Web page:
|when to start treatment?
Feb 4, 2004
Two questions: 1)After how long can lypoatrophy be expected to appear on a young adult who starts on a regimen of Sustiva and Combivir? Does Viread have a better profile on this issue? Are we talking of years or can it be months? 2)Is it true that delaying therapy until 350CD4 can cause irreparable qualitative (rather than quantitative)damage to the immune system that would be avoided if treated as soon as diagnosed? Some doctors tell me to start asap and some others to wait! What to do?! (I was infected may 2003). Thank you.
Response from Dr. Pierone
Lipoatrophy, if it does occur on Combivir and Sustiva, usually happens after years of therapy. The zidovudine (AZT) contained in Combivir is the likely culprit. Viread seems to have a better profile of this issue and tolerability in general.
It may be true that delaying therapy until the CD4 count is below 350 leads to irreparable qualitative damage to the immune system. But there does not appear to be major damage, meaning that the immune system on an overall basis seems to function quite well. There can be measurable deficiencies in immune function, but these changes don't appear to translate into higher risks of infections. The side effects of antiretroviral therapy need to be weighed against the risks of lower CD4 counts and it is an imperfect calculus and a moving target.
I think that the general approach of starting therapy below 350 CD4 cells is reasonable. Some people will want to wait to start below 200 CD4 cells and this is reasonable as well. Others will choose to start therapy at higher CD4 counts and this is ok too. We don't have definitive studies that prove the best starting point. Even if we did, one size does not fit all.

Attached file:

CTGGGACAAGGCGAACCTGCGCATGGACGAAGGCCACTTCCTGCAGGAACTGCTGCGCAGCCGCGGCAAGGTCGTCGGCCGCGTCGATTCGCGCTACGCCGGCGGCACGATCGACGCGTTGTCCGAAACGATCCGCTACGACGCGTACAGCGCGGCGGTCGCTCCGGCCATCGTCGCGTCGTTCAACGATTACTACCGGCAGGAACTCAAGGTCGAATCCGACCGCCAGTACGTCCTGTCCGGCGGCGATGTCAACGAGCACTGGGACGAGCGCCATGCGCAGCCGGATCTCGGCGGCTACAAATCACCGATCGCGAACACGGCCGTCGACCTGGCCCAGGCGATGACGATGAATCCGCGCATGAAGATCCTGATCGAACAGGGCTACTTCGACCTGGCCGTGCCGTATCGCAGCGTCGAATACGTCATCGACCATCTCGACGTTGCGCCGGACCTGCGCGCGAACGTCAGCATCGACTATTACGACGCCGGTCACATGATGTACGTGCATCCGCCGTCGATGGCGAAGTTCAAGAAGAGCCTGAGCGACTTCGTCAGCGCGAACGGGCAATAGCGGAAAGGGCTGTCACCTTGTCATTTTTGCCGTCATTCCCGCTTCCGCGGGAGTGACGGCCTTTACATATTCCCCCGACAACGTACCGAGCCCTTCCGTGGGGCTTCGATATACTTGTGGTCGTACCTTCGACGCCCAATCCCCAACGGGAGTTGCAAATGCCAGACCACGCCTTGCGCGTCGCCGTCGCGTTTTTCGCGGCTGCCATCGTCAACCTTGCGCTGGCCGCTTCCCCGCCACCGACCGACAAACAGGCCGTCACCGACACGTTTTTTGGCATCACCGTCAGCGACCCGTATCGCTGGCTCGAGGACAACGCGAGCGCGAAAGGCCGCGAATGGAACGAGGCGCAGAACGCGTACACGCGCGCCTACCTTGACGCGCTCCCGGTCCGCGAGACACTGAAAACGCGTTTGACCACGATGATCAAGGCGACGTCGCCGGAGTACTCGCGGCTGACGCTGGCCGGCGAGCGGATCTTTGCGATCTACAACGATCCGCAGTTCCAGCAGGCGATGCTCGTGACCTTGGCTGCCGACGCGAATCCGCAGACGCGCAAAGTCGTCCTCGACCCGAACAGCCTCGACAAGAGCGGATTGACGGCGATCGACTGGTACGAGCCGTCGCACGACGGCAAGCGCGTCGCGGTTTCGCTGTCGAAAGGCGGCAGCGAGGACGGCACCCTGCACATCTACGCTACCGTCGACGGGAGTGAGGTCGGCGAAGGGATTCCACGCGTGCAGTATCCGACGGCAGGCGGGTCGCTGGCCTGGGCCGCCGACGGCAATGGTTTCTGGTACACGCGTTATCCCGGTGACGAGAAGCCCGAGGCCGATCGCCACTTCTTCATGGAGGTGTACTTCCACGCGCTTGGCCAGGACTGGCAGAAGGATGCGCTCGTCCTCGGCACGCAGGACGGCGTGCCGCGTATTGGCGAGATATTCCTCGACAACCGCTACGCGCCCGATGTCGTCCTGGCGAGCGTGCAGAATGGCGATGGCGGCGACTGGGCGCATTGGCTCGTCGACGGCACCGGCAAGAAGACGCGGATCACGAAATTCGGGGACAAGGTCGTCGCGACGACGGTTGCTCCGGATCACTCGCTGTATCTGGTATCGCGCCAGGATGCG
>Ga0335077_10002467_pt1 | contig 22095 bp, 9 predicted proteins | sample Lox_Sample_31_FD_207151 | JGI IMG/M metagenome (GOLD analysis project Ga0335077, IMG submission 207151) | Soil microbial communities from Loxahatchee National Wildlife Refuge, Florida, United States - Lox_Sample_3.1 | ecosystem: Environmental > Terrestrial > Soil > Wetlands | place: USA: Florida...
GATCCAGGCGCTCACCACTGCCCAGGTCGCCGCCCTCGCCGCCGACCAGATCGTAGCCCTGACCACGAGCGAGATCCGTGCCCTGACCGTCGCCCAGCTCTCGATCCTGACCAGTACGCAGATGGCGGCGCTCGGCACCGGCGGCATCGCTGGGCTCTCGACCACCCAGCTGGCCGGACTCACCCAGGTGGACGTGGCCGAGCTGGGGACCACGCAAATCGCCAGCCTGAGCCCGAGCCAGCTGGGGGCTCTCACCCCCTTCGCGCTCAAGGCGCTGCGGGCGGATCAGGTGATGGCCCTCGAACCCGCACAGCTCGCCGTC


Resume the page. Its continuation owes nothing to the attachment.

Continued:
These differing approaches are all acceptable because HIV therapy must be individualized to be most effective. The unique individual with their personal and family history, lifestyle, use of other medications, and general medical status all enter into the decision. Ones personal viewpoint on the risks versus benefit of therapy, and the ability and commitment to adhere to a regimen are just as important in the ultimate decision.
Also, the decision to start antiretroviral therapy can always be rescinded. If therapy is proving too difficult, doses are being missed, toxicity develops, it is ok to stop and reconsider. There is always plan B (and plan C).
Whatever you and your doctor decide, best of luck and let us know how it goes.
Pulse therapy as an option
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